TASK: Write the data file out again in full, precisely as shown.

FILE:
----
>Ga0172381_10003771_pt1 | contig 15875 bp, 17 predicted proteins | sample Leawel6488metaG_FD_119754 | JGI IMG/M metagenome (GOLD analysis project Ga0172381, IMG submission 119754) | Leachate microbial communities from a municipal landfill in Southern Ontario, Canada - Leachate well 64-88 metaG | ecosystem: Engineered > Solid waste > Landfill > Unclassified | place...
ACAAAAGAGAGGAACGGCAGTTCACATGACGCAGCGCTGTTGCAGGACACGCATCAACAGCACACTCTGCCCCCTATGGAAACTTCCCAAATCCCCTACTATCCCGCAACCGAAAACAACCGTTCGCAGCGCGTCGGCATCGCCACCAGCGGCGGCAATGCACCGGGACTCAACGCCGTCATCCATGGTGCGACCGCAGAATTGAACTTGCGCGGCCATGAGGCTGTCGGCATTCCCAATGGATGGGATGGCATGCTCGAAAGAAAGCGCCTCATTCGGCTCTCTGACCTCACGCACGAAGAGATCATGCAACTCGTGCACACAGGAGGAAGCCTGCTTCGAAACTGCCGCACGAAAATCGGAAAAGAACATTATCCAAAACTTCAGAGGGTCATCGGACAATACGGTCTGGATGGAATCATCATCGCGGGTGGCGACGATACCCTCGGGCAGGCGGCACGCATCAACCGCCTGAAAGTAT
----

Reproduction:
>Ga0172381_10003771_pt1 | contig 15875 bp, 17 predicted proteins | sample Leawel6488metaG_FD_119754 | JGI IMG/M metagenome (GOLD analysis project Ga0172381, IMG submission 119754) | Leachate microbial communities from a municipal landfill in Southern Ontario, Canada - Leachate well 64-88 metaG | ecosystem: Engineered > Solid waste > Landfill > Unclassified | place...
ACAAAAGAGAGGAACGGCAGTTCACATGACGCAGCGCTGTTGCAGGACACGCATCAACAGCACACTCTGCCCCCTATGGAAACTTCCCAAATCCCCTACTATCCCGCAACCGAAAACAACCGTTCGCAGCGCGTCGGCATCGCCACCAGCGGCGGCAATGCACCGGGACTCAACGCCGTCATCCATGGTGCGACCGCAGAATTGAACTTGCGCGGCCATGAGGCTGTCGGCATTCCCAATGGATGGGATGGCATGCTCGAAAGAAAGCGCCTCATTCGGCTCTCTGACCTCACGCACGAAGAGATCATGCAACTCGTGCACACAGGAGGAAGCCTGCTTCGAAACTGCCGCACGAAAATCGGAAAAGAACATTATCCAAAACTTCAGAGGGTCATCGGACAATACGGTCTGGATGGAATCATCATCGCGGGTGGCGACGATACCCTCGGGCAGGCGGCACGCATCAACCGCCTGAAAGTAT